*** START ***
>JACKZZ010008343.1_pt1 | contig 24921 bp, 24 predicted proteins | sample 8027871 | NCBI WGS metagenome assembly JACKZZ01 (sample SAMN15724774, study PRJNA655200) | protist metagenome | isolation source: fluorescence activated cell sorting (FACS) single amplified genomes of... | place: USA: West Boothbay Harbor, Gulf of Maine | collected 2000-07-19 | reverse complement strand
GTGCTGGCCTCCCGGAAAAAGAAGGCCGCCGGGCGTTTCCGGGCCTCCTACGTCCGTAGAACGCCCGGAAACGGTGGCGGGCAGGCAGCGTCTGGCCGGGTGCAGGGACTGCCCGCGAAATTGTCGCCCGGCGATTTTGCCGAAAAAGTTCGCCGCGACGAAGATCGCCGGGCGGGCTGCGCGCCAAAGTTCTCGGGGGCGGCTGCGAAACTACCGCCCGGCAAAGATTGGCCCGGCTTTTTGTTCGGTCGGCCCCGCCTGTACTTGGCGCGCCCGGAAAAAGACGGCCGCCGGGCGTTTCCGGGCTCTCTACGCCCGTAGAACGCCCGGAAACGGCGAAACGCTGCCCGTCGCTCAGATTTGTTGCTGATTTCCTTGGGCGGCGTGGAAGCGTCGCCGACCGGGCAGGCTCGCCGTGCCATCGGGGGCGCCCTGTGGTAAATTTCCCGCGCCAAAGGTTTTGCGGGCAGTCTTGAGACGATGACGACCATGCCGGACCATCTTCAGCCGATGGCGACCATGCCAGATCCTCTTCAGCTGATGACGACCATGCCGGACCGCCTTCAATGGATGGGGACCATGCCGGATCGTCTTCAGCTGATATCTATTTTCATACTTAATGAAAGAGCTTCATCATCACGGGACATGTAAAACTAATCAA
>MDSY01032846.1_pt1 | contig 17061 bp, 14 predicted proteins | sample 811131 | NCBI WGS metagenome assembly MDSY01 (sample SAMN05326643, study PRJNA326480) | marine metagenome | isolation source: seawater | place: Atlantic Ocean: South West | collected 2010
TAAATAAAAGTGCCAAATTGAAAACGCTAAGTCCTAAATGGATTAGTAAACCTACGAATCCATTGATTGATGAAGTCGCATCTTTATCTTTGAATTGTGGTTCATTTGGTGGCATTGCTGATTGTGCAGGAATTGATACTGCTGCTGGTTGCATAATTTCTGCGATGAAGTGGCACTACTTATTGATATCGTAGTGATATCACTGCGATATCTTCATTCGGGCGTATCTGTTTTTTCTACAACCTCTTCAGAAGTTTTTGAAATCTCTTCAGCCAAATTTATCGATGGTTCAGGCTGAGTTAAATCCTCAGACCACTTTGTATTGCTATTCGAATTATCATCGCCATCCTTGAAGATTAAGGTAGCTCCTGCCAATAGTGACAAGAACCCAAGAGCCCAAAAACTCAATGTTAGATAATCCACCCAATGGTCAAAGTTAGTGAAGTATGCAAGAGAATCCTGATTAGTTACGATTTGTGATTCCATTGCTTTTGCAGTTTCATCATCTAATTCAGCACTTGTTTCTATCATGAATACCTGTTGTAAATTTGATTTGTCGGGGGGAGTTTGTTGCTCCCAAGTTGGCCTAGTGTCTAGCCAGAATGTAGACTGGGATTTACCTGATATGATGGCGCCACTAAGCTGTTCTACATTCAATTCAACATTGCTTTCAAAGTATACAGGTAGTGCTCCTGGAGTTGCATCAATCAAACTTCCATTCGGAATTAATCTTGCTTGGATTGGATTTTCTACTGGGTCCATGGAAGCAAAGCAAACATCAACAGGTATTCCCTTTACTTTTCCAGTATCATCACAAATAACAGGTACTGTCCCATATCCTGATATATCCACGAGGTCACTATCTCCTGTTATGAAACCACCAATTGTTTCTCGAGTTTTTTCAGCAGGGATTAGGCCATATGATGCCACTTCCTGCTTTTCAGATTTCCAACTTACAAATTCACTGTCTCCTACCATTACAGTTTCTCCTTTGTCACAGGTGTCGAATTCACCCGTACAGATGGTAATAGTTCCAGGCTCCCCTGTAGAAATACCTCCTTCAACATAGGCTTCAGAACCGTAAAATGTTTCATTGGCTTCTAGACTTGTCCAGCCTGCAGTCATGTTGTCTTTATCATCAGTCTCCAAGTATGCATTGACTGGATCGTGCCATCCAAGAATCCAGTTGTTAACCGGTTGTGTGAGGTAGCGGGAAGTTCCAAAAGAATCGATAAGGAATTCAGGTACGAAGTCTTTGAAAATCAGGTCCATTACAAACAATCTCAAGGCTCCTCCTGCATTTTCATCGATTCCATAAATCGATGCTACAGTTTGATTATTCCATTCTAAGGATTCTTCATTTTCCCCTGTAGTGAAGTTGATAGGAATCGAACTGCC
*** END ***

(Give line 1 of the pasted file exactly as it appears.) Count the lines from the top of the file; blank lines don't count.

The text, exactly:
>JACKZZ010008343.1_pt1 | contig 24921 bp, 24 predicted proteins | sample 8027871 | NCBI WGS metagenome assembly JACKZZ01 (sample SAMN15724774, study PRJNA655200) | protist metagenome | isolation source: fluorescence activated cell sorting (FACS) single amplified genomes of... | place: USA: West Boothbay Harbor, Gulf of Maine | collected 2000-07-19 | reverse complement strand